Preamble of Alcoholics Anonymous
Alcoholics Anonymous is a fellowship of people who share their experience, strength and hope with each other that they may solve their common problem and help others to recover from alcoholism. The only requirement for membership is a desire to stop drinking. There are no dues or fees for A.A. membership; we are self-supporting through our own contributions. A.A. is not allied with any sect, denomination, politics, organization or institution; does not wish to engage in any controversy; neither endorses nor opposes any causes. Our primary purpose is to stay sober and help other alcoholics to achieve sobriety.
A.A. Preamble Copyright (c) by The A.A. Grapevine, Inc. Reprinted with permission.
For Anyone New Coming to A.A. | For Anyone Referring People to A.A.
This information is both for people who may have a drinking problem and for those in contact with people who have, or are suspected of having, a problem. Most of the information is available in more detail in literature published by A.A. World Services, Inc. This sheet tells what to expect from Alcoholics Anonymous. It describes what A.A. is, what A.A. does, and what A.A. does not do.
What Is A.A.?
Alcoholics Anonymous is an international fellowship of people who have had a drinking problem. It is nonprofessional, self-supporting, multiracial, apolitical, and available almost everywhere. There are no age or education requirements. Membership is open to anyone who wants to do something about his or her drinking problem.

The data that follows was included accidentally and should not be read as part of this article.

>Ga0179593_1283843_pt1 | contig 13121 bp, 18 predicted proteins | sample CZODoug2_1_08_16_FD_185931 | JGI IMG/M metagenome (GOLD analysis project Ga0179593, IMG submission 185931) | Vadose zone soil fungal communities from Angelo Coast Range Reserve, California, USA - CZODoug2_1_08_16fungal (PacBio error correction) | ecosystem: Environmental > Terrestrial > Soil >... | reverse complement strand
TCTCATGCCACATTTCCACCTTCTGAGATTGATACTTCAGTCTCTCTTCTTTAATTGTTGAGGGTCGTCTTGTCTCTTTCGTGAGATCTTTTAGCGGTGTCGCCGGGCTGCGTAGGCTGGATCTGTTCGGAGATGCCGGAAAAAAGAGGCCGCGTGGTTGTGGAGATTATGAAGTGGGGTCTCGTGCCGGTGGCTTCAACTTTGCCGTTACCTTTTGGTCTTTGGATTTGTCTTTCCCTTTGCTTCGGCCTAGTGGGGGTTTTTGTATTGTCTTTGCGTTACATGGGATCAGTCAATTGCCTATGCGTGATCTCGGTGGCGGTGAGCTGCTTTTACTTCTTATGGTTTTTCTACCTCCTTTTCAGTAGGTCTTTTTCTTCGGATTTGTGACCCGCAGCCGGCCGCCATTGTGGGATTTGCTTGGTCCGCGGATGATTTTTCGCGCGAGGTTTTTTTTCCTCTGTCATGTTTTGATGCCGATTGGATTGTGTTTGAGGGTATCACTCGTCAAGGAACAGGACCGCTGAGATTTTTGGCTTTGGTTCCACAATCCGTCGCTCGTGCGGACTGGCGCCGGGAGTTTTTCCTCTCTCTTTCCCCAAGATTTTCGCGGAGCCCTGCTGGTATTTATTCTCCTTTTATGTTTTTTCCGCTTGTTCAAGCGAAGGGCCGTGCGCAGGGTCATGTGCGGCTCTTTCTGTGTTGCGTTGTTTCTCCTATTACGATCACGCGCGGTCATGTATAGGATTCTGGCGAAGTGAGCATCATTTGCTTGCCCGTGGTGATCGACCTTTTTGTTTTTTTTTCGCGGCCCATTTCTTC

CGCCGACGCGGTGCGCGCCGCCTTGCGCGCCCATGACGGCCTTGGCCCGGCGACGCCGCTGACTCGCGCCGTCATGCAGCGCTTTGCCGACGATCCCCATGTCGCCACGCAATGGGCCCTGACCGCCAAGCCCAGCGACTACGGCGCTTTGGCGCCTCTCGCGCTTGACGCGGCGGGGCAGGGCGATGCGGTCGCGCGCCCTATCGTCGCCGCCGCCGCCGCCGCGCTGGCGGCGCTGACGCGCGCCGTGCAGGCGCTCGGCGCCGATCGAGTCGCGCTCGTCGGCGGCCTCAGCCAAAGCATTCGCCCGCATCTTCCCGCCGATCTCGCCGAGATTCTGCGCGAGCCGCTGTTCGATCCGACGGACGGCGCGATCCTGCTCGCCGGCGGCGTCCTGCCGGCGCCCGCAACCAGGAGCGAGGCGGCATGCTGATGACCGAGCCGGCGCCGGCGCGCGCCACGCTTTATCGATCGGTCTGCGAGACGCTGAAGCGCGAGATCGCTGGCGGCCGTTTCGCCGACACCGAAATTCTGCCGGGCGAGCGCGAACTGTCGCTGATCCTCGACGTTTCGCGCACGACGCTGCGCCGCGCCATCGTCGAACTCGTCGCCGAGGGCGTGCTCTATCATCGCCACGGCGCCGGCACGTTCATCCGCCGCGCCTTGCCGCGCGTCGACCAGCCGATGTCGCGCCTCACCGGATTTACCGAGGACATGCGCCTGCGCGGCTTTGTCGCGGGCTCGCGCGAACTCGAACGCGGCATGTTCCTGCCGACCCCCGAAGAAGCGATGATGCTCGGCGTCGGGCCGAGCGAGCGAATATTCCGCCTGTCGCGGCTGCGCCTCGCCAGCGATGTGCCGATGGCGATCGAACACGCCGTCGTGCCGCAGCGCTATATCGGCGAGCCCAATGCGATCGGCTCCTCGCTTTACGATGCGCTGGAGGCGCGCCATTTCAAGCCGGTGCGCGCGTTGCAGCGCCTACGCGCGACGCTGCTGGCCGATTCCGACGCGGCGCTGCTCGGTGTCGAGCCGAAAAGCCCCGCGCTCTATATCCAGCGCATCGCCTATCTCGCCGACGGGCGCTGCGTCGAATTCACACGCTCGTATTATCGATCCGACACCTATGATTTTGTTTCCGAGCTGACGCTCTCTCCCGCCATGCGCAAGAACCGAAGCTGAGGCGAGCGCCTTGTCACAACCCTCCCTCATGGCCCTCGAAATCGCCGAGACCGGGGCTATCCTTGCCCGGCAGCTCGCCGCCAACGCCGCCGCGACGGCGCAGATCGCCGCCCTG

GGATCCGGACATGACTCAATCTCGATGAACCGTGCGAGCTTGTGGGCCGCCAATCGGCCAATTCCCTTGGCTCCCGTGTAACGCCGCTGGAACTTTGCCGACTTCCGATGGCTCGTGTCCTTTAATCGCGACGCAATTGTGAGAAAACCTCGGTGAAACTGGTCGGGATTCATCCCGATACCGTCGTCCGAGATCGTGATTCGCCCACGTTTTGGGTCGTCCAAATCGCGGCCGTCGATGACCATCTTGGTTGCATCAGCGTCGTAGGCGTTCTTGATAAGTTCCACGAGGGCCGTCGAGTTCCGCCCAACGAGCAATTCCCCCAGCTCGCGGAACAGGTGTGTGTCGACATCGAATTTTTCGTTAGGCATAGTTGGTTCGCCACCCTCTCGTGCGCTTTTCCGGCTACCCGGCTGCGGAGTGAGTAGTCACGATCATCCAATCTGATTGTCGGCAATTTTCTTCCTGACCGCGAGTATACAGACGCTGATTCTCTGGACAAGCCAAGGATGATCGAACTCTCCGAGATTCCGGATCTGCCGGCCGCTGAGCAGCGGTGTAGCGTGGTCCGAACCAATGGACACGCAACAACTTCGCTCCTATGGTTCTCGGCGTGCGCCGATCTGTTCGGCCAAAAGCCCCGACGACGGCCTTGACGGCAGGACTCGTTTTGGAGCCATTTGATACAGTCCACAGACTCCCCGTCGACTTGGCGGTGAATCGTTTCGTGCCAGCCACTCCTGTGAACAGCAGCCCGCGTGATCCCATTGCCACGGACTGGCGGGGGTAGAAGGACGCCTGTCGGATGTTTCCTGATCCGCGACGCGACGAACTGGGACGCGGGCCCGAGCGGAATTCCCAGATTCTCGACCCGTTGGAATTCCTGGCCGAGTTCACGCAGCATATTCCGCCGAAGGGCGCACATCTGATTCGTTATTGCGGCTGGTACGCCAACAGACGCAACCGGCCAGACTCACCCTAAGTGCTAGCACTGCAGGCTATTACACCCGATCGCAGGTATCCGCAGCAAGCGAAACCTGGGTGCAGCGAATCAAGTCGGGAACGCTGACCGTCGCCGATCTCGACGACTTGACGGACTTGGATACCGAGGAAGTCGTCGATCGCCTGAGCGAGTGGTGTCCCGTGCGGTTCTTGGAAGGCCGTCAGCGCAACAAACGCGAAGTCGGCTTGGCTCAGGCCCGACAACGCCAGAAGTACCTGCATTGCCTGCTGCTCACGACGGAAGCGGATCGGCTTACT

Singleness of Purpose and Problems Other Than Alcohol
Some professionals refer to alcoholism and drug addiction as “substance abuse” or “chemical dependency.” Nonalcoholics are, therefore, sometimes introduced to A.A. and encouraged to attend A.A. meetings. Nonalcoholics may attend open A.A. meetings as observers, but only those with a drinking problem may attend closed A.A. meetings.
What Does A.A. Do?
- A.A. members share their experience with anyone seeking help with a drinking problem; they give person-to-person service or “sponsorship” to the alcoholic coming to A.A. from any source.
- The A.A. program, set forth in our Twelve Steps, offers the alcoholic a way to develop a satisfying life without alcohol.
- This program is discussed at A.A. group meetings.
What A.A. Does Not Do
A.A. does not:
- Furnish initial motivation for alcoholics to recover.
- Solicit members.
- Engage in or sponsor research.
- Keep attendance records or case histories.
- Join “councils” of social agencies (although A.A. members, groups and service offices frequently cooperate with them).
- Follow up or try to control its members.
- Make medical or psychological diagnoses or prognoses.
- Provide detox or nursing services, hospitalization, drugs, or any medical or psychiatric treatment.
- Offer religious services or host/sponsor retreats.
- Engage in education about alcohol.
- Provide housing, food, clothing, jobs, money, or any other welfare or social services.
- Provide domestic or vocational counseling.
- Accept any money for its services, or any contributions from non-A.A. sources.
- Provide letters of reference to parole boards, lawyers, court officials, social agencies, employers, etc.
The primary purpose of A.A. is to carry its message of recovery to the alcoholic seeking help. Almost every alcoholism treatment tries to help the alcoholic maintain sobriety. Regardless of the road we follow, we all head for the same destination, recovery of the alcoholic person. Together, we can do what none of us could accomplish alone. We can serve as a source of personal experience and be an ongoing support system for recovering alcoholics.
Adapted from the sheet F-2 – Information on Alcoholics Anonymous, available here.
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